New Paper from University Hospitals Seidman Cancer Center Provides Insights for Music Therapy in Surgical Area
September 13, 2016
Department of Marketing and Communications
11100 Euclid Avenue
Cleveland, OH 44106
Date: Sept. 12, 2016
Contact: George Stamatis
216 844 3667
UH Seidman Cancer Center music therapists and nurse anesthetist share experience from two-year study finding music reduces anxiety, pain for biopsy patients
CLEVELAND -- A new paper published in the September 2016 issue of the AORN Journal provides insights into the impact of implementing a music therapy program for surgical patients.
The paper, written by two music therapists and a nurse anesthetist at University Hospitals Seidman Cancer Center, is based on what they learned while conducting a two-year randomized study to learn the effect of live and recorded music on the anxiety of 207 women undergoing a biopsy for breast cancer diagnosis and treatment. (The paper can be found http://www.aornjournal.org/article/S0001-2092(16)30315-5/fulltext.)
The authors collaborated to introduce music therapy practices into the surgical area. In the study, they randomized patients into a control group (no music), a live music group, or a recorded music group. Due to limited time before surgery, the researchers presented patients in the experimental groups with a live song performed by a music therapist at bedside or a recorded song played on an iPod through earphones.
When self-rating their anxiety using a visual scale ranging from “not at all anxious” to “highly anxious,” participants in both live and recorded-music groups experienced a significant reduction in pre-operative anxiety of 42.5 percent and 41.2 percent, respectively, when compared to the control group.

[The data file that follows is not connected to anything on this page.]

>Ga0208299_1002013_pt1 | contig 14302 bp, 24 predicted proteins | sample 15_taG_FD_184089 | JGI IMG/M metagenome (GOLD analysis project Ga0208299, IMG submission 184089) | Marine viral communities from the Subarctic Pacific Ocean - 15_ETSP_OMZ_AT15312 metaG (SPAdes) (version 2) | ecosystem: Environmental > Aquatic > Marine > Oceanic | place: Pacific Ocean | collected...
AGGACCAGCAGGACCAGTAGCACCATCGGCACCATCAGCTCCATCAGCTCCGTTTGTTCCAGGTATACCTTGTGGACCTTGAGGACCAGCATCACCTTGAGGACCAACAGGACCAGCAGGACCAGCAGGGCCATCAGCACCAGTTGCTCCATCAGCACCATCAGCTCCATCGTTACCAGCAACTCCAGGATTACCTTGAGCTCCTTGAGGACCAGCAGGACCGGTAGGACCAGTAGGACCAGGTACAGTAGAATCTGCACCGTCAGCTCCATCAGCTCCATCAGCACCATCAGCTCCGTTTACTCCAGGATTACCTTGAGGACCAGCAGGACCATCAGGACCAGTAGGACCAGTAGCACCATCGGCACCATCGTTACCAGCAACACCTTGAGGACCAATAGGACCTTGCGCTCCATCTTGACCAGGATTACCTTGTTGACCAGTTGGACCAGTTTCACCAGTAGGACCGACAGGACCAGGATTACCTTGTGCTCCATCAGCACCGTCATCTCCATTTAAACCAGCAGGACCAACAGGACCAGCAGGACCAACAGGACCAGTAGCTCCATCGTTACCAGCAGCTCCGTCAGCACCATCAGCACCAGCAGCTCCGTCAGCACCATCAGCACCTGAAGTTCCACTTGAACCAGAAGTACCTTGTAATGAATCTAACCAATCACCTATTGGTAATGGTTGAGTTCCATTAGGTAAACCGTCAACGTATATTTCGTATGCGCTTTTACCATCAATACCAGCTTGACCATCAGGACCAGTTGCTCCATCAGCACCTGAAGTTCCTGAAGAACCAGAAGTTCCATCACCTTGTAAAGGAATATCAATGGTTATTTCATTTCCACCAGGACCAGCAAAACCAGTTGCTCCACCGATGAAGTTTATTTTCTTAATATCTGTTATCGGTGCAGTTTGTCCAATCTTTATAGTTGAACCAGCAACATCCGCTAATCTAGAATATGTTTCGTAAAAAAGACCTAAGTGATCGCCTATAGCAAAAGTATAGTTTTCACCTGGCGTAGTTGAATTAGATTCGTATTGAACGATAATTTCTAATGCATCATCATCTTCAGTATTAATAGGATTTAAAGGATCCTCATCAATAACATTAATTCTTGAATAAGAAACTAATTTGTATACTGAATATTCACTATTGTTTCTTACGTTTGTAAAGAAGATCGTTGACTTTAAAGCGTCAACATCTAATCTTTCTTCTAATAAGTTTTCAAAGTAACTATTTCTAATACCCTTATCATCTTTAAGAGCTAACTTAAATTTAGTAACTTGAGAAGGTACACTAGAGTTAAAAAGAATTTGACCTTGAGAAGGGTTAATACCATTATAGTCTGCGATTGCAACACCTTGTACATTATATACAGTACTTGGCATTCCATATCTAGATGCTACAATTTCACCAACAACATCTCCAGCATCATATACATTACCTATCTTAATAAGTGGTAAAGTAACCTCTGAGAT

“During our two-year trial, we gained information on potential benefits, challenges and methods of facilitating a surgical music therapy program,” said lead author Jaclyn Bradley Palmer, a board-certified music therapist at UH Seidman Cancer Center. “In addition, we learned approaches to integrating the program with perioperative nursing staff members.”
Palmer said that a music therapist may be highly beneficial in the surgical setting, and music therapy may be a means of enhancing the quality of patient care in collaboration with perioperative nurses.
“As an interdisciplinary surgical staff member, the music therapist may help nurses achieve patient-related goals of anxiety reduction, pain management, effective education and satisfaction,” said Palmer. “And by having professional music therapists facilitate surgical music therapy programs, nursing workloads also may be reduced.”
She said additional research should continue to study if music therapy programs in the surgical area have a positive effect on patients.
Palmer’s co-authors are Deforia Lane, PhD, Director of Art and Music Therapy at UH Seidman Cancer Center and Diane Mayo, a certified nurse anesthetist at UH Cleveland Medical Center.
AORN Journal covers perioperative nursing.